The west part, on the other side the Derwent, which is nothing but hills and mountains (for which reason perhaps, it was heretofore call’d in Saxon,The Peak. and Peake at this day, for that word with us signifies eminence) is sever’d from Staffordshire by the Dove, a very swift and clear river; of which in its proper place. This part, though rough and craggy in some places, has also grassy hills and vales, which feed abundance of Cattle, and great flocks of Sheep, very securely. For now there is no danger of WolvesWolves. in these places, though infested by them heretofore; for the hunting and taking of which, some persons held lands here at Wormhill,Wormhill. from whence those persons were call’d Wolvehunt;Inq. 2 Ed. 2. as is manifest from the Records of the Tower.chemist Brodaeus It produces so much Lead,Lead. that the Chymists (who condemn the Planets to the Mines, as if they were guilty of some great crime) tell us,Brodæus. ridiculously as well as falsly, that Saturn whom they make to preside over Lead, is very gracious to us, because he allows us this Metal; but that he is displeas’d with the French, as having deny’d it them. However, I am of opinion, that Pliny spoke of this tract, in that passage of his; In Britain, in the very upper crust of the ground, Lead is dug-up in such plenty, that a Law is made on purpose to stint them to a set quantity. Out of these Mountains, † † Lapides plumbarii.Lead-stones (so the Miners call them) are daily dug-up in great abundance, which they melt down with large wood fires, upon those hills expos’d to the West-wind (about Creach, and Workesworth so called from the Lead-works,) at certain times when that wind begins to blow, which they find by experience to be the most constant and lasting of all winds: and then, digging Chanels for it to run into, they work it into Sowes. And not only Lead, but Stibium also, call’d AntimonyAntimony. in the shops, is found here in distinct veins; which was us’d formerly in Greece by the women to colour their eye-brows, and upon that account, the Poet Ion calls it . Mill-stonesMill-stones. also and Grind-stonesGrind-stones. are dug here; and sometimes there is found in these Mines a kind of white Fluor,Fluores. that is in all respects like CrystalCrystal. (for those Stones which are found in Mines, like Jewels, are call’d Fluores by the * * Metallici.workers in Metals.) Besides Workesworth, there is nothing that deserves mentioning, but Haddon, upon the river Wye, for a long time the seat of the Vernons,Vernon. not only an ancient but a very famous family in those parts; insomuch, that Sir George Vernon, Knight, who lived ¦ ¦ In our time, C.in the last age save one, by his magnificence and hospitality gained the name of King of the Peak among the vulgar. By his daughters and heirs, this noble Estate was transferr’d to John Mannours of the Family of the Earls of Rutland, and to Thomas Stanley descended from the Earls of Derby. ⌈In the grounds belonging to Haddon-house,Haddon-house. (a stately building with noble Gardens, and a seat of the Dukes of Rutland,) was dug-up this Altar, cut in a rough sort of Stone, such as the House it self is built of:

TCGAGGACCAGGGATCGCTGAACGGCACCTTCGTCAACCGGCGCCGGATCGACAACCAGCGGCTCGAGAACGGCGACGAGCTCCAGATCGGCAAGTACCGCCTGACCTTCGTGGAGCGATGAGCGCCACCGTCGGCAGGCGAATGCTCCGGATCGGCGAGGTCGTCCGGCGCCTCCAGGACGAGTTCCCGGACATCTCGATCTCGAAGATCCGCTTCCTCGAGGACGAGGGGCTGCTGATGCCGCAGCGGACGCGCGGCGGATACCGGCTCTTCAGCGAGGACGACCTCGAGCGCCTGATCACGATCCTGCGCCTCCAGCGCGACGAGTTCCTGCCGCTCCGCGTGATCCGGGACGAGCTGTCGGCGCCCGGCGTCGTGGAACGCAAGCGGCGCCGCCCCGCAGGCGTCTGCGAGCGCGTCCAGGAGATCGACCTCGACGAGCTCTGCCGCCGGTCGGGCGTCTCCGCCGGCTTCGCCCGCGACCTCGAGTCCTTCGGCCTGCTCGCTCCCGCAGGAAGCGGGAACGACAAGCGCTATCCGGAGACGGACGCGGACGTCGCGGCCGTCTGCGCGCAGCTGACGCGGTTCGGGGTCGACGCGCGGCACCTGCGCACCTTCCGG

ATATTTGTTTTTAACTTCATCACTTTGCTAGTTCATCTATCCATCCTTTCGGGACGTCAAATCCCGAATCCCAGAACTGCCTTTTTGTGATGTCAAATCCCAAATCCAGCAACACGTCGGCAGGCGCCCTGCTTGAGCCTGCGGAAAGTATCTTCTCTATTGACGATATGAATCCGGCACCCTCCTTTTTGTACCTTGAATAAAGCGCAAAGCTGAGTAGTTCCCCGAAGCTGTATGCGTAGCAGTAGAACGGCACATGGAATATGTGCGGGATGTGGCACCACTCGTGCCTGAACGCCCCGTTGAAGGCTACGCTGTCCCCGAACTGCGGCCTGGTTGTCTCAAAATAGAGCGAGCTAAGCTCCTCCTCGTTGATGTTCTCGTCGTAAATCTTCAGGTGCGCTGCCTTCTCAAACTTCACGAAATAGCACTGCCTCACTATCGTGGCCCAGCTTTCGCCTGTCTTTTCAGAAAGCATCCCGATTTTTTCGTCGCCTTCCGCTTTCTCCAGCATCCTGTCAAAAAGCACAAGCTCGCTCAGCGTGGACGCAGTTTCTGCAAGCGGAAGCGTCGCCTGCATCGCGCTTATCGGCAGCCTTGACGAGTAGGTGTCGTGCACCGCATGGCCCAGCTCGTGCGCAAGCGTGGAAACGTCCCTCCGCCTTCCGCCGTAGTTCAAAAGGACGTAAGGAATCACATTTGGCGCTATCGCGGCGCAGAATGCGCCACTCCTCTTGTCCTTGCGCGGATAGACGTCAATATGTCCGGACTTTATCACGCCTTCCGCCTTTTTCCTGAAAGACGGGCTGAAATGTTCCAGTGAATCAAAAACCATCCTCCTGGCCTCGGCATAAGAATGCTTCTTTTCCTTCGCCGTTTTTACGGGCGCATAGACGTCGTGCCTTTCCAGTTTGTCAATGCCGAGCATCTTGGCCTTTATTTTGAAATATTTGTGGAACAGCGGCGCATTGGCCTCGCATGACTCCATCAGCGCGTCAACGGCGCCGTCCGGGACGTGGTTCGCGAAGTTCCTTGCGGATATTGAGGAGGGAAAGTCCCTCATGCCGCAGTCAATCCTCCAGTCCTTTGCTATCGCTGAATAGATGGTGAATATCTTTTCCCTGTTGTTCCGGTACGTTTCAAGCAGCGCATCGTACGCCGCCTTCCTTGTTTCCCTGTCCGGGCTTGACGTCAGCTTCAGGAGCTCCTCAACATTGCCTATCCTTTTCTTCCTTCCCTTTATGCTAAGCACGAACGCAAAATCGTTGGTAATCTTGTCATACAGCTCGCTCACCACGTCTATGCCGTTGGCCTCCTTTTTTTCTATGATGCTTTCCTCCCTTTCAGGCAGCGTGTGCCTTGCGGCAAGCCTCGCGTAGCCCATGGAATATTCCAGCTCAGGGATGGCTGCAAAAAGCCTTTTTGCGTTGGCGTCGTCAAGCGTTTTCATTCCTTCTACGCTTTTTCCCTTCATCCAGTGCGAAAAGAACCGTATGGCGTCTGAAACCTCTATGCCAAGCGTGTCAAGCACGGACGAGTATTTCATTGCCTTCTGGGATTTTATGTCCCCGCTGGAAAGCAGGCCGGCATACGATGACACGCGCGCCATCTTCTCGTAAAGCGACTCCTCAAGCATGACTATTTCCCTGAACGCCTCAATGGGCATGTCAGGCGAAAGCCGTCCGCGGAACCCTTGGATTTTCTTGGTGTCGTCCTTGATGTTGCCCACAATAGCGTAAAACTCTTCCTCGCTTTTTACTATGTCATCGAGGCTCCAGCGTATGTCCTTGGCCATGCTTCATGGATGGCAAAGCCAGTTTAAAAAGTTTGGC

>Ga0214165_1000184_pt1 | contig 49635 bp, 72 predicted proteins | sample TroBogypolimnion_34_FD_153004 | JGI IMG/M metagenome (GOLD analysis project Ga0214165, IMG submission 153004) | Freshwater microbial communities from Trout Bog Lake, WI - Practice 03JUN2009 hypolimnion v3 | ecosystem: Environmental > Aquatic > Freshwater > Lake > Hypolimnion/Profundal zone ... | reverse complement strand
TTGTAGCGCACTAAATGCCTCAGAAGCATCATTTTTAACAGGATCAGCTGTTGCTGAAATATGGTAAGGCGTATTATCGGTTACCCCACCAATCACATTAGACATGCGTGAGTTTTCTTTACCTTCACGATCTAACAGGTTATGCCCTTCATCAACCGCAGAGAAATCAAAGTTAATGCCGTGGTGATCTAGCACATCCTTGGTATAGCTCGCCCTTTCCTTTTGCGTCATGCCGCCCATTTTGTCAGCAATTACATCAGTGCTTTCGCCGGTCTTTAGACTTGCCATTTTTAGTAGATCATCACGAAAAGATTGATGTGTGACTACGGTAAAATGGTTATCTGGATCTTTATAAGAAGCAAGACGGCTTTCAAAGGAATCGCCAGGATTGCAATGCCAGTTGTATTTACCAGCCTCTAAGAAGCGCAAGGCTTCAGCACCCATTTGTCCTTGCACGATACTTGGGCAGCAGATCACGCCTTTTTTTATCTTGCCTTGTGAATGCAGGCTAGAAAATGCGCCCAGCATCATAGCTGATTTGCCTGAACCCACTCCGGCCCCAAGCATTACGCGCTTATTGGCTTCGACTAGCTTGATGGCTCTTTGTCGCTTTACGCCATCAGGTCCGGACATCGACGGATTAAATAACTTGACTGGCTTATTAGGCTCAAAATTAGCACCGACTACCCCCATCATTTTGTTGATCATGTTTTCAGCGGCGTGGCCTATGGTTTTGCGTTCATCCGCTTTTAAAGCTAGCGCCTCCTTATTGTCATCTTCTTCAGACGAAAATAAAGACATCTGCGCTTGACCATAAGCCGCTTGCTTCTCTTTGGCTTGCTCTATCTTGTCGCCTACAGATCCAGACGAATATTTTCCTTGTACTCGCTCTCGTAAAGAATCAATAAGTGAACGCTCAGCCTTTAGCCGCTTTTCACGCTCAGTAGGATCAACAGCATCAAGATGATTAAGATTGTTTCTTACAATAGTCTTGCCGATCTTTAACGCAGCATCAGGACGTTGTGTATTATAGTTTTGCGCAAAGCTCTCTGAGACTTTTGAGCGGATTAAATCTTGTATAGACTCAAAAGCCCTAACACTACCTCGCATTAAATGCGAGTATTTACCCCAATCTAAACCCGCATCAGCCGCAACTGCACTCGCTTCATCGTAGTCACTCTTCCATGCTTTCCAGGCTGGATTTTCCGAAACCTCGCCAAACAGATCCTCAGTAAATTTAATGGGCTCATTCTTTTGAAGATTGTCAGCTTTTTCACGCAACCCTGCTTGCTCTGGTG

This (with one or two more, which were broken and very imperfect, and without any direction where they were found,) were copy’d out by * * Mr. Stonehouse, Minister of Darfield in Yorkshire.a learned Person now dead, whose large Collection of Antiquities, being purchas’d by Mr. Thoresby of Leeds, are now part of that large and valuable Treasure, which remains in the possession of his son. Among the rest, was a piece of a bone, and a tooth, of a wonderful proportion; dug-up near Bradwall, about seven miles from Haddon.fossils The tooth (though about a quarter of it is broken off,) is thirteen inches and a half in compass, weighing three pound, ten ounces, and three quarters. With these, were likewise found many other bones, which were broken and dispers’d; with the Skull, which held seven pecks of Corn, as several persons of good credit affirm’d. Upon the sight of the tooth, a † † Dr. Johnson.learned person took it to be the Dens molaris of an Elephant, and writ a Discourse upon it; but the late Author of the Natural History of Lancashire and Cheshire (speaking of these Bones,) takes them, and others of the same kind, to be only Sports of Nature, in sparr and other indurated Bodies, which, he reckons, were all fluid at first, and capable of any Impression.⌉